Supreme Court justices accuse Venezuelan officials of crimes against humanity

By: Emily Green
Impunity Watch Reporter, South America

CARACAS, Venezuela – The Venezuelan Supreme Court justices have accused President Nicolas Maduro’s government officials of committing crimes against humanity. They filed the complaint with the International Criminal Court while exiled from the country.

Magistrate of the Supreme Court Pedro Troconis gives news conference regarding crimes against humanity. Image Courtesy of Carl Juste.

The complaint was sent to The Hague by Supreme Court justices who were appointed by the opposition. It accuses Maduro and nearly 60 other officials of a systematic persecution of dissent. Any citizen who speaks out against the regime is immediately labeled an enemy of the state. This strict system of social controls and subjugation, the complaint argues, creates a society where “people who are ideologically opposed to it are dominated, moved or destroyed, all with the goal of making it … irreversible.”

The complaint was initially filed by Hebert Garcia Plaza, the former Maduro cabinet minister in charge of food supplies, along with the Supreme Court of Justice. The justices were appointed by the opposition-controlled legislature earlier this year. Now that the National Assembly has been pushed out and replaced with the pro-government constituent assembly, the justices have been exiled under threat of arrest.

The Appeals Branch of the Venezuelan Supreme Court of Justice made the decision to file the complaint. A representative referenced crime involving murder, imprisonment in violation of fundamental international laws, and the persecution of a group because of political motives. Only those who were loyal to the government had access to food and medicines,  so citizens were put in difficult situations. The court added that around 20 million citizens might have to abandon their country because of threats to their health. The risk of dying is high due to poor nutrition, a lack of medicine, and government forces’ deadly actions toward dissidents. They included evidence that Venezuela’s suffering is a direct result of government policies.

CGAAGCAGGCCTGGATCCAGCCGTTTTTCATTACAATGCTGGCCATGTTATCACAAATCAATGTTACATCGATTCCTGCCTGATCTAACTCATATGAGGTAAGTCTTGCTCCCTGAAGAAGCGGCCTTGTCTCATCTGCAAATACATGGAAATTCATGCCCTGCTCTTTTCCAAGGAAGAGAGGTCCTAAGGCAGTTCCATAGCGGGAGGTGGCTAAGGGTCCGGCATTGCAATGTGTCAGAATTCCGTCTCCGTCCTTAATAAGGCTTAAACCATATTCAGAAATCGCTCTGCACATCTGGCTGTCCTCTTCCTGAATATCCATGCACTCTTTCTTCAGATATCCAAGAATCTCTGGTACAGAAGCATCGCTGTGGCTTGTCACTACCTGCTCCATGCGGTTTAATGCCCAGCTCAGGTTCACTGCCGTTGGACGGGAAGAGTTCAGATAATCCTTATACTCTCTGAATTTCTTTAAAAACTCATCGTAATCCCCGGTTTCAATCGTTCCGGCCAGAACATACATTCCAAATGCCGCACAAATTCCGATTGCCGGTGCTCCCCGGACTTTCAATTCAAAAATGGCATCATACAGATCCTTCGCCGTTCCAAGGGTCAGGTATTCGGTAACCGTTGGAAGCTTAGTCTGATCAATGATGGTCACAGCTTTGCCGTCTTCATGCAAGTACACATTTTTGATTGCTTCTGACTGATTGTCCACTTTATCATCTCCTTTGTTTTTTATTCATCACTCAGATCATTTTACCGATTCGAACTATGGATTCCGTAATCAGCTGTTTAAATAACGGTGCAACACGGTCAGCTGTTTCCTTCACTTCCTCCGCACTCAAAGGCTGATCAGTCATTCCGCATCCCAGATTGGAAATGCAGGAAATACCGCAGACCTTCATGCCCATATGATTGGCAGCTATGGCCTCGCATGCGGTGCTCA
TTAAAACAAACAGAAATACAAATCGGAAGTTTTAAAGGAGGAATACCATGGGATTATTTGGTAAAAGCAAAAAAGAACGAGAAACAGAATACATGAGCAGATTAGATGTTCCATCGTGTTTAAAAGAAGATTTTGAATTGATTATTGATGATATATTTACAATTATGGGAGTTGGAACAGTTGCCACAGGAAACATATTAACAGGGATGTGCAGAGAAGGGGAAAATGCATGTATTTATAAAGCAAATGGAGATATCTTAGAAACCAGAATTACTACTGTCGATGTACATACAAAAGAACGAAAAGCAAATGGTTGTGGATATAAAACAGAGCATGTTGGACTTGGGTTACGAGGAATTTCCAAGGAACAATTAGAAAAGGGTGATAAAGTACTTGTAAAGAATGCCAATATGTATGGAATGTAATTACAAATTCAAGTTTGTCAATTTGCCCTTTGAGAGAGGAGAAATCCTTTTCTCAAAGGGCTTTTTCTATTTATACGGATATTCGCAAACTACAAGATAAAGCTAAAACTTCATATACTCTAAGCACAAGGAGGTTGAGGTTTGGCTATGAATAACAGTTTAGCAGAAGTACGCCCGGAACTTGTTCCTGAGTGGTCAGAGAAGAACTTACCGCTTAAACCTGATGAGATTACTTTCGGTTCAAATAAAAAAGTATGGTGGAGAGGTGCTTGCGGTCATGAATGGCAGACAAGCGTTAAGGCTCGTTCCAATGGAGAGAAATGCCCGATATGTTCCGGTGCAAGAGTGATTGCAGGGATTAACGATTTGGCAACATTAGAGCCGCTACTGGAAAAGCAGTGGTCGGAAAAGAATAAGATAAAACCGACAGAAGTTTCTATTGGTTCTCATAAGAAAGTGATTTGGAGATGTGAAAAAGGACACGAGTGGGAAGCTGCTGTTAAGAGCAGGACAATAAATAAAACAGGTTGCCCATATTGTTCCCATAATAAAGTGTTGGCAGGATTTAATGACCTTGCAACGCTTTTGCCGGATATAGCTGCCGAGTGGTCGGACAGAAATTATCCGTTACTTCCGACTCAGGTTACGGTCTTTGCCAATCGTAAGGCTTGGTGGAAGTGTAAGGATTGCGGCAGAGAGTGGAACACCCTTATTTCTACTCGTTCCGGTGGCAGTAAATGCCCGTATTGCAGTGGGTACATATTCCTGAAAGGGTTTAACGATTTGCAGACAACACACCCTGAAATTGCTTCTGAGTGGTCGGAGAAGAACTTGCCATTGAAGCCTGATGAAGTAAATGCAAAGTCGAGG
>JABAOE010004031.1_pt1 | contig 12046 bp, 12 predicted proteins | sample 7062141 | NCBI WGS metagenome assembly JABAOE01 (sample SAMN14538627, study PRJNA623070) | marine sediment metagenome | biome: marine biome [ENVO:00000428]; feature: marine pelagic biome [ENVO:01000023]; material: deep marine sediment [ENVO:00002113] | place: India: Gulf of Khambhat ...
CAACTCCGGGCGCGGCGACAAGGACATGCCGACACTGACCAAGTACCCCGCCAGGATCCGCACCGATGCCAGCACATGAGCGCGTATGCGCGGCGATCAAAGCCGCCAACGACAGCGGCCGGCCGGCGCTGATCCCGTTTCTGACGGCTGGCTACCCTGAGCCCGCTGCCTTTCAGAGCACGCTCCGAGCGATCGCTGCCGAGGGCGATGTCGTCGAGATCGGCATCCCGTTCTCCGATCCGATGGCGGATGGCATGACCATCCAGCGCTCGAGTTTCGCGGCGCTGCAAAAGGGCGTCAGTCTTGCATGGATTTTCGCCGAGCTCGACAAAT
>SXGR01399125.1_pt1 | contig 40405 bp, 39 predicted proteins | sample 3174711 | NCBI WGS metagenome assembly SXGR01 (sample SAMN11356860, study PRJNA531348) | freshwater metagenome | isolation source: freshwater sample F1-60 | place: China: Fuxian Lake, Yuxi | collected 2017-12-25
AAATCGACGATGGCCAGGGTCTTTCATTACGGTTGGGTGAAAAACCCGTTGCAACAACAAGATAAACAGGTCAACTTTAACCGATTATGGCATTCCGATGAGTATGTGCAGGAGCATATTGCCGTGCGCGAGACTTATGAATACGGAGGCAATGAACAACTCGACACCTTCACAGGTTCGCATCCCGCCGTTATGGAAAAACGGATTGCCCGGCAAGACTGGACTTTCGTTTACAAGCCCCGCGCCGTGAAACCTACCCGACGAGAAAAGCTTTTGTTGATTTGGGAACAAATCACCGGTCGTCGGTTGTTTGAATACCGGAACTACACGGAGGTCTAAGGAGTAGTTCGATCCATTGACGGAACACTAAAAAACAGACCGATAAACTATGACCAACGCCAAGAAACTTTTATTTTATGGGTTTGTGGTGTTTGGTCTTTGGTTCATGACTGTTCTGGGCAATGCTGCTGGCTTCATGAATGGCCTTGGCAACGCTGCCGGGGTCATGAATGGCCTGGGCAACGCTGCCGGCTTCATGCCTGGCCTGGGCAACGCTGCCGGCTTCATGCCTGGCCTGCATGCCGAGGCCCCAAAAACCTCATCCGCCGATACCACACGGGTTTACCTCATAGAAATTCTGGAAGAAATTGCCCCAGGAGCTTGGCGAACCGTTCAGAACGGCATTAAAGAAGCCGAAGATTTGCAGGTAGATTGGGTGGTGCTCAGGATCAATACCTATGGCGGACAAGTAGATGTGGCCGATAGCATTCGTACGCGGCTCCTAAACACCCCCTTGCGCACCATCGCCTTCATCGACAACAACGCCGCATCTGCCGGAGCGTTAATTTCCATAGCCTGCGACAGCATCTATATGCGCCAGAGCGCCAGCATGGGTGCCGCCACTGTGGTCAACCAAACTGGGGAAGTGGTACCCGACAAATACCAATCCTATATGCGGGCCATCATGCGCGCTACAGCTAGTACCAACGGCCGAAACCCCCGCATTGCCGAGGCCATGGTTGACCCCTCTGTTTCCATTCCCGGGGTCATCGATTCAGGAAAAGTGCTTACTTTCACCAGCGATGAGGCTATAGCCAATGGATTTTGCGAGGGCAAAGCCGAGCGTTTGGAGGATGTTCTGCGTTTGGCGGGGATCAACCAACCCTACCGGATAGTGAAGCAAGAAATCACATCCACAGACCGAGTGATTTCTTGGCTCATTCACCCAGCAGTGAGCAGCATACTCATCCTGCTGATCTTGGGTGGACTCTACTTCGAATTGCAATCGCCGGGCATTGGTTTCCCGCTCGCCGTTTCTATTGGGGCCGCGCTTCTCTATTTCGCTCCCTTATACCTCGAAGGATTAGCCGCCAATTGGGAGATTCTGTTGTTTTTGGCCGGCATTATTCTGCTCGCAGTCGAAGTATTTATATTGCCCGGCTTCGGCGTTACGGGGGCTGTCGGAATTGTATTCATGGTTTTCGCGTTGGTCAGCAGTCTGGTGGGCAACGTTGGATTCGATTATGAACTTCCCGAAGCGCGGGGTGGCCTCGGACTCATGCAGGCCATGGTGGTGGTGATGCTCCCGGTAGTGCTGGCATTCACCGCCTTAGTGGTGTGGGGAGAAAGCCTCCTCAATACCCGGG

This announcement comes just one week after former Venezuelan Attorney General Luisa Ortega, also in exile, asked the International Criminal Court to capture and bring President Maduro to trial. Ortega claims that government officials are responsible for 8,290 deaths carried out by security forces from 2015 to 2017. She sent more than 1,000 pieces of “evidence” to the ICC and proof of repression during anti-government protests. She explained that the killings occurred “under the orders of the executive branch, as part of a social cleansing plan carried out by the government.”

The ICC has authority to investigate and try individuals accused of crimes against humanity when a nation state is deemed unable to carry out the process itself, but the ICC has yet to officially respond to Ortega’s accusations.

The complaint accuses prominent officials such as Interior Minister Nestor Reverol, Defense Minister Vladimir Padrino López, former national guard chief Antonio Benavides Torres, Vice President Tareck El Aissami and former National Assembly President Diosdado Cabello.

For more information, please see:

Miami Herald – Venezuelan officials accused of crimes against humanity in The Hague – 21 November 2017

PanAm Post – Venezuela’s Legitimate Supreme Court to Denounce Maduro Regime before International Criminal Court – 21 November 2017

Venezuela Analysis – Venezuela’s Fugitive Ex-Attorney General Accuses President Maduro of Crimes Against Humanity – 17 November 2017

Reuters – Venezuela’s ex-prosecutor wants Maduro tried at The Hague – 16 November 2017

Independent – Venezuela’s president accused of crimes against humanity – 16 November 2017

Author: Emily Green

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